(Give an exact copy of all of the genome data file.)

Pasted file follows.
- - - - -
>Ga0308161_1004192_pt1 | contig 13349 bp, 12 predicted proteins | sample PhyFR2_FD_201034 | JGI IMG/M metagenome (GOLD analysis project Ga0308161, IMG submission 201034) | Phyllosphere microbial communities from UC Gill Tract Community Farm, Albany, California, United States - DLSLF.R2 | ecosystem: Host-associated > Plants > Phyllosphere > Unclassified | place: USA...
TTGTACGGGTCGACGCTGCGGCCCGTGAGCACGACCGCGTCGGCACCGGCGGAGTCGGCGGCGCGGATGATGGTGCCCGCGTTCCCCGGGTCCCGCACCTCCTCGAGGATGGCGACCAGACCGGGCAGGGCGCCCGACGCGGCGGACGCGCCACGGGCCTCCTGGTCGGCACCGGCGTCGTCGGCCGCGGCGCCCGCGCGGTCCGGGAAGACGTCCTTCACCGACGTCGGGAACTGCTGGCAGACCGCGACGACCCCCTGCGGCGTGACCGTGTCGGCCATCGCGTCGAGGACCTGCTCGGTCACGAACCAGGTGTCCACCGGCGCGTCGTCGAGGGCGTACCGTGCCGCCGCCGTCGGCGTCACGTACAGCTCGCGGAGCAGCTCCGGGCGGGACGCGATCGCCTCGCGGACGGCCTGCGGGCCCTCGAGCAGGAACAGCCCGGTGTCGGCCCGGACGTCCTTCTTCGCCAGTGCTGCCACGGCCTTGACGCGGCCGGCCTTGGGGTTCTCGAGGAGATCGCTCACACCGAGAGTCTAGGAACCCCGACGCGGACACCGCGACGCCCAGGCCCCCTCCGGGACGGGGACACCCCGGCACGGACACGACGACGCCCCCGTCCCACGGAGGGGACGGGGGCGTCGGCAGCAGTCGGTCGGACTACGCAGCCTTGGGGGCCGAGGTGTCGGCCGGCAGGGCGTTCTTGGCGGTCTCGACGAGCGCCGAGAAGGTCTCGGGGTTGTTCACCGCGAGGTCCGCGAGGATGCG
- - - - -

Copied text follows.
>Ga0308161_1004192_pt1 | contig 13349 bp, 12 predicted proteins | sample PhyFR2_FD_201034 | JGI IMG/M metagenome (GOLD analysis project Ga0308161, IMG submission 201034) | Phyllosphere microbial communities from UC Gill Tract Community Farm, Albany, California, United States - DLSLF.R2 | ecosystem: Host-associated > Plants > Phyllosphere > Unclassified | place: USA...
TTGTACGGGTCGACGCTGCGGCCCGTGAGCACGACCGCGTCGGCACCGGCGGAGTCGGCGGCGCGGATGATGGTGCCCGCGTTCCCCGGGTCCCGCACCTCCTCGAGGATGGCGACCAGACCGGGCAGGGCGCCCGACGCGGCGGACGCGCCACGGGCCTCCTGGTCGGCACCGGCGTCGTCGGCCGCGGCGCCCGCGCGGTCCGGGAAGACGTCCTTCACCGACGTCGGGAACTGCTGGCAGACCGCGACGACCCCCTGCGGCGTGACCGTGTCGGCCATCGCGTCGAGGACCTGCTCGGTCACGAACCAGGTGTCCACCGGCGCGTCGTCGAGGGCGTACCGTGCCGCCGCCGTCGGCGTCACGTACAGCTCGCGGAGCAGCTCCGGGCGGGACGCGATCGCCTCGCGGACGGCCTGCGGGCCCTCGAGCAGGAACAGCCCGGTGTCGGCCCGGACGTCCTTCTTCGCCAGTGCTGCCACGGCCTTGACGCGGCCGGCCTTGGGGTTCTCGAGGAGATCGCTCACACCGAGAGTCTAGGAACCCCGACGCGGACACCGCGACGCCCAGGCCCCCTCCGGGACGGGGACACCCCGGCACGGACACGACGACGCCCCCGTCCCACGGAGGGGACGGGGGCGTCGGCAGCAGTCGGTCGGACTACGCAGCCTTGGGGGCCGAGGTGTCGGCCGGCAGGGCGTTCTTGGCGGTCTCGACGAGCGCCGAGAAGGTCTCGGGGTTGTTCACCGCGAGGTCCGCGAGGATGCG